David Lazar, MD

PlaquenilⓇ (hydroxychloroquine) was first used to treat malaria and is prescribed for the treatment of autoimmune disorders such as lupus and rheumatoid arthritis. It can also be toxic to your eyes. David Lazar, MD, is a board-certified ophthalmologist and vitreoretinal specialist who is skilled in diagnosing and treating retinal damage related to hydroxychloroquine toxicity. He has presented novel research regarding Plaquenil related retinal toxicity at several conferences including the Southern California Rheumatology society and Lupus LA. He has the most advanced, state-of-the-art medical technology available for treating eye disorders at his practice, Lazar Retina, located in West Los Angeles. You’ll also appreciate his patient-first, personalized approach to eye care. Call today for an appointment or book your visit online.

Plaquenil Q & A

What is hydroxychloroquine (PlaquenilⓇ) toxicity?

Hydroxychloroquine (Plaquenil) is a medication that’s used to treat malaria, rheumatoid arthritis, systemic lupus erythematosus, and other autoimmune disorders. Its potential side effects include retinal toxicity which leads to retinopathy (disease of the retina). As the condition progresses, it results in what’s known as bull’s eye maculopathy and may also cause blind spots in your visual field.

What is bull’s eye maculopathy?

Maculopathy is a broad term for disease of the macula. The macula is a small area of tissue that lies at the center of your retina and provides central vision which you use for driving, reading, computer work, and a multitude of other tasks that require sight. “Bull’s eye” refers to the appearance of the visible changes noted on the macula if you’re experiencing maculopathy that can be related to hydroxychloroquine toxicity.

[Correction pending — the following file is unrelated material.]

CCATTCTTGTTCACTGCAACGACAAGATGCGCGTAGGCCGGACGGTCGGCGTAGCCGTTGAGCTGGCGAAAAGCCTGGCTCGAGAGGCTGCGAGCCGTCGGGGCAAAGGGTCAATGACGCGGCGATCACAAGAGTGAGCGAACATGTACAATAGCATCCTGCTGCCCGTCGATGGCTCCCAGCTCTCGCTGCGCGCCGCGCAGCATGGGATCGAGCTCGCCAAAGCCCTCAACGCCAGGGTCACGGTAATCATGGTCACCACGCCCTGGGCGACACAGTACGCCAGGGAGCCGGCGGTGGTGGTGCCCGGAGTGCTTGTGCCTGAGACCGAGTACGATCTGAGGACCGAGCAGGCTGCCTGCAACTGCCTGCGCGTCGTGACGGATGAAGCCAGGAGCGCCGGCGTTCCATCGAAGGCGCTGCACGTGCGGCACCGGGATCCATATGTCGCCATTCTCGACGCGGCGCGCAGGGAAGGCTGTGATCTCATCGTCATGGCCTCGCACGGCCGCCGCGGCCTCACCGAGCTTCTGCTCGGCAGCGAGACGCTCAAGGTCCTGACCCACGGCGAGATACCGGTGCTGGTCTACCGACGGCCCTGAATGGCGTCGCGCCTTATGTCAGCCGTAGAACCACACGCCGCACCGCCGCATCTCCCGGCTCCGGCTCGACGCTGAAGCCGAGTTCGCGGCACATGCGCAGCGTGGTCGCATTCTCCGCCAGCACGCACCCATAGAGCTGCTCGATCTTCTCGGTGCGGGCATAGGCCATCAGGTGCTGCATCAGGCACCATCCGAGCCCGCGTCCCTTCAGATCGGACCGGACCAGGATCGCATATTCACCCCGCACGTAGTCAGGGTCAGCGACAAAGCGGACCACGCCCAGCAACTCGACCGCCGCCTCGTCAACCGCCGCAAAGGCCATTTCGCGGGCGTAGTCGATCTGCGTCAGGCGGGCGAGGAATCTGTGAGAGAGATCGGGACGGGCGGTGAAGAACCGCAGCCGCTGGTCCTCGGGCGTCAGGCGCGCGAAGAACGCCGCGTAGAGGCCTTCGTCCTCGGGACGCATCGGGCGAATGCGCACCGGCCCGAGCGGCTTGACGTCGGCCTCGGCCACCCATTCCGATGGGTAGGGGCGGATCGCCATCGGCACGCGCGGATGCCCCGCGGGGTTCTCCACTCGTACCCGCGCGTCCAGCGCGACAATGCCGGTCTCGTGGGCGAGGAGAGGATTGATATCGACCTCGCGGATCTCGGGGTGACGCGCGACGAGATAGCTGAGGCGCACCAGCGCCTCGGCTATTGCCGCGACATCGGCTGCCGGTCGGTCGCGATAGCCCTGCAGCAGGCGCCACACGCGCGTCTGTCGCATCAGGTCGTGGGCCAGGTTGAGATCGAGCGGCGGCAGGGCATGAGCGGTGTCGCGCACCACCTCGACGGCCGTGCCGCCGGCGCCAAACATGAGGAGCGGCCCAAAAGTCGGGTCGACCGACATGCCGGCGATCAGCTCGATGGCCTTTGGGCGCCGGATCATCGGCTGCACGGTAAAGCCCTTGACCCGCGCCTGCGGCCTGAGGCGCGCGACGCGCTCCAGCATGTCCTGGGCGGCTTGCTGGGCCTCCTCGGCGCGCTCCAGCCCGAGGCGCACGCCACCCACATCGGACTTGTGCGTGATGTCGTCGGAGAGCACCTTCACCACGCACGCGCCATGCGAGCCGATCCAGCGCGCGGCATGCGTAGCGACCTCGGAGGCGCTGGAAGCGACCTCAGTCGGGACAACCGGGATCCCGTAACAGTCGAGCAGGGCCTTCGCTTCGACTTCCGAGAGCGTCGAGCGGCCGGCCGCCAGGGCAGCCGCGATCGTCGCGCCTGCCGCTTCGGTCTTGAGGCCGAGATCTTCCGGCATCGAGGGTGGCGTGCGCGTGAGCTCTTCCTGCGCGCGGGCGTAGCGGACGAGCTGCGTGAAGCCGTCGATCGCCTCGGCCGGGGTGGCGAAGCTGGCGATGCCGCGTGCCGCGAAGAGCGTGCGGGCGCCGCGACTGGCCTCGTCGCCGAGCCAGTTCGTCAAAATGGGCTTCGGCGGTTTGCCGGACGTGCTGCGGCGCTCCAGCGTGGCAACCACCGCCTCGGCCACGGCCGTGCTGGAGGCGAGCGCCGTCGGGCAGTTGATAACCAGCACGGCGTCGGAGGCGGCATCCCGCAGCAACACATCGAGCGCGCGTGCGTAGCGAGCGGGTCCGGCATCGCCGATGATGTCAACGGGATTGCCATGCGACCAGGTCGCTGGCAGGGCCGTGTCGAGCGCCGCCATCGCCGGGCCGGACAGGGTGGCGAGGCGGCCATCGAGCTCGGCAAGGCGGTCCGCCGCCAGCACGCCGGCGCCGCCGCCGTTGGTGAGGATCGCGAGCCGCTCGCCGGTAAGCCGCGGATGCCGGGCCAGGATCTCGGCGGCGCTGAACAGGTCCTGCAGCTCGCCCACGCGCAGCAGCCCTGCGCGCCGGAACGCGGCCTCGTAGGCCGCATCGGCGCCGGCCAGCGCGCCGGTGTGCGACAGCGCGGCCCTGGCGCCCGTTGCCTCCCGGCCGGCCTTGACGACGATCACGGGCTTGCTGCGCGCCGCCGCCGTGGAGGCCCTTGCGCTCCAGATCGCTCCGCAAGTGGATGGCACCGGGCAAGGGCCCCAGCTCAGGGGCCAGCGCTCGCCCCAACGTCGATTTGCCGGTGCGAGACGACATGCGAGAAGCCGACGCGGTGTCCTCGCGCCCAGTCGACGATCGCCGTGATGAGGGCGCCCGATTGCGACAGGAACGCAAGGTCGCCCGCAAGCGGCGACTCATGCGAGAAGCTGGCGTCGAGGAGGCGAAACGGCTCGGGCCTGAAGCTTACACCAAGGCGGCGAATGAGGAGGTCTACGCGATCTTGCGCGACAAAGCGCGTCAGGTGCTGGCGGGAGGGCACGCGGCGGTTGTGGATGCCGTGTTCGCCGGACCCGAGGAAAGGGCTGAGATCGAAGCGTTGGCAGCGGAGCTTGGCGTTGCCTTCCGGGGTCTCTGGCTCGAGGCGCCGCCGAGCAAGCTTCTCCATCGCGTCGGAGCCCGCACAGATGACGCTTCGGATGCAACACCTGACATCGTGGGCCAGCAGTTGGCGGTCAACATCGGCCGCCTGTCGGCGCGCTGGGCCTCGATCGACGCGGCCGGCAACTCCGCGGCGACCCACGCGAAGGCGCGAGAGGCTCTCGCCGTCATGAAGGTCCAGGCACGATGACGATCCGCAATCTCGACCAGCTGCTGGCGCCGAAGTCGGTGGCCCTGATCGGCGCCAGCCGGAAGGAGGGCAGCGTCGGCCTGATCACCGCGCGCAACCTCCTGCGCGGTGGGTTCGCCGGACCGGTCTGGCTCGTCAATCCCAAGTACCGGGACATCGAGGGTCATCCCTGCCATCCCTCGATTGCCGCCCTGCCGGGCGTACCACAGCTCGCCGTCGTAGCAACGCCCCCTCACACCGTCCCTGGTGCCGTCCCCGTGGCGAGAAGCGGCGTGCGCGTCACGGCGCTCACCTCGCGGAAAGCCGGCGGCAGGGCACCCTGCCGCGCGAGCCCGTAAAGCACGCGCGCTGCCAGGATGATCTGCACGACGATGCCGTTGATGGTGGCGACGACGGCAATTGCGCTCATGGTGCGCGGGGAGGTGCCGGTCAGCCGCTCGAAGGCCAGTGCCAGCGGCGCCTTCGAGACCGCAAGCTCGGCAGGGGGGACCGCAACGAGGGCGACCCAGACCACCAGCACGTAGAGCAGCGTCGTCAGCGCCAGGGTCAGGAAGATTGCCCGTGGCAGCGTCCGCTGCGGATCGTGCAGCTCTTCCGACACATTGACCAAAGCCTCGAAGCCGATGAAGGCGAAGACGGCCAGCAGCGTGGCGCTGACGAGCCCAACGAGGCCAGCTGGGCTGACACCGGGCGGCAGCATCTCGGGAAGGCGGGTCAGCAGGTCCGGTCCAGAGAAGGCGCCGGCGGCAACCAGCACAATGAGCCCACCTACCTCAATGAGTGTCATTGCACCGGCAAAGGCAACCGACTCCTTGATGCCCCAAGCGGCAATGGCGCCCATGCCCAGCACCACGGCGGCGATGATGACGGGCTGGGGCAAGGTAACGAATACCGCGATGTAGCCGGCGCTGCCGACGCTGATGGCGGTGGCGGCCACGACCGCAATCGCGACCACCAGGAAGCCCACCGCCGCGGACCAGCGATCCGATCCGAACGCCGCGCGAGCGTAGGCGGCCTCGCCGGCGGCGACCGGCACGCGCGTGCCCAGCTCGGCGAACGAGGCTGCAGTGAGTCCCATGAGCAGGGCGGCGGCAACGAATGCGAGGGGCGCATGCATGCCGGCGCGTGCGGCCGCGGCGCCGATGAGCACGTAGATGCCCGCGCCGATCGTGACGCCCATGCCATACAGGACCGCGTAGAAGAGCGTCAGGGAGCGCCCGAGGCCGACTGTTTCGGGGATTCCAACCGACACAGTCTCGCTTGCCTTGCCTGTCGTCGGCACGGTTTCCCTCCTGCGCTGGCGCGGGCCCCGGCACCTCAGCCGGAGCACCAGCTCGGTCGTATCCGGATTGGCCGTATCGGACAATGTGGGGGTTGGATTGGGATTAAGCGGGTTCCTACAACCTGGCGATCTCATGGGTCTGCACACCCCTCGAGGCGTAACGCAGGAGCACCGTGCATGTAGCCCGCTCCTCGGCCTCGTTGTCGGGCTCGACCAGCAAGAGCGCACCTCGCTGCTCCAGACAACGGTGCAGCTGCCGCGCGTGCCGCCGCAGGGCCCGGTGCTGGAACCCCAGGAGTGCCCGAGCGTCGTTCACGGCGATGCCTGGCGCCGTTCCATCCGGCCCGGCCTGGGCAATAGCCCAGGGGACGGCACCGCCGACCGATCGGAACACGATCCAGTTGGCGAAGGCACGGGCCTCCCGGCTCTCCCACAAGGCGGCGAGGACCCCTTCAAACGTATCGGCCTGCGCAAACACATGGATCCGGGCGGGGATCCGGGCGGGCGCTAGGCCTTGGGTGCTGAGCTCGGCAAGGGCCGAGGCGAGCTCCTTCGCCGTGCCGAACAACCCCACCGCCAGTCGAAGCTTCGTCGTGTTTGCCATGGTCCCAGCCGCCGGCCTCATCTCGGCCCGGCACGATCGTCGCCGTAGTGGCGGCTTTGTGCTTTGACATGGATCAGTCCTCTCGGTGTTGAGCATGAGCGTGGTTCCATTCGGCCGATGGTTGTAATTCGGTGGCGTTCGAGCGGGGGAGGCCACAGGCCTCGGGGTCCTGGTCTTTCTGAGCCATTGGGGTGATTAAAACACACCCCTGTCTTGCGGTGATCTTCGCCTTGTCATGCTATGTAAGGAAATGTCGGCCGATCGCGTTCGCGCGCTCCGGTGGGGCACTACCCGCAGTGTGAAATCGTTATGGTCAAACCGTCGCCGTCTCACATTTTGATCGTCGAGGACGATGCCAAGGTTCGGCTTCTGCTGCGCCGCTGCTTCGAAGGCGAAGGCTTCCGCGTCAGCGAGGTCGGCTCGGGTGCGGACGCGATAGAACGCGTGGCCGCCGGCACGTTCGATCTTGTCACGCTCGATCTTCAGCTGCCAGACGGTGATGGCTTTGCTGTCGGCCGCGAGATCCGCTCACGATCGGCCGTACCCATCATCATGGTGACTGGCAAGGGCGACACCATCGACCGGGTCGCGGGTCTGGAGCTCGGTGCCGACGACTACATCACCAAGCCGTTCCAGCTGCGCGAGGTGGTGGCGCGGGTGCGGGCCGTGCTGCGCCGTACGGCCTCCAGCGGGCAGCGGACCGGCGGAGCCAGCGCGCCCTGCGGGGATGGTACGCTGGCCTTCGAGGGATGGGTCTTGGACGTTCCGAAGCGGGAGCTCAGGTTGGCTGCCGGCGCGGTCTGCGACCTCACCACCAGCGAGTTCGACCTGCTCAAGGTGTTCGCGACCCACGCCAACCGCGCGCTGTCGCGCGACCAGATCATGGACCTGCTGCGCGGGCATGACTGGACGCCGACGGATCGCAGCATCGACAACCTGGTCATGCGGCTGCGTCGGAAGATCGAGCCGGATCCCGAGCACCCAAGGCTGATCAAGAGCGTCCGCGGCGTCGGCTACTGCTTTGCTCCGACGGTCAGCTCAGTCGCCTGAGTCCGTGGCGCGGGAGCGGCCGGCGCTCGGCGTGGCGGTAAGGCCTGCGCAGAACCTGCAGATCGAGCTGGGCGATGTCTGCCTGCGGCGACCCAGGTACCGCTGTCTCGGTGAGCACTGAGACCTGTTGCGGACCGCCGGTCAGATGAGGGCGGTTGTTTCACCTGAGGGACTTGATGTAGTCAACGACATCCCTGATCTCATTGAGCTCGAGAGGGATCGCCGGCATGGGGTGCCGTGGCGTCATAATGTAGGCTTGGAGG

How common is hydroxychloroquine toxicity?

Hydroxychloroquine toxicity is relatively rare, but the risks increase rather significantly with long-term therapy of five years or more.

You’re also more at risk for this side effect of hydroxychloroquine if:

  • Your daily dose is greater than 400 milligrams
  • You have kidney or liver disease
  • You have underlying retinal disease or maculopathy
  • You are older than 60

It’s recommended that anyone planning to take hydroxychloroquine see an ophthalmologist for a comprehensive eye exam. This will help determine whether a different class of medication would be a better choice for your treatment.

It is also imperative, no matter the current health of your eyes, that you undergo annual screening for retinal changes while taking hydroxychloroquine. Dr. Lazar has the most sophisticated diagnostic tools available for identifying the signs of hydroxychloroquine toxicity that can appear pre-clinically before visual symptoms occur.

If you’re planning to take Plaquenil, you’re taking this medication now, or you’ve taken it in the past, schedule a visit with Dr. Lazar. Call the office or book your visit online.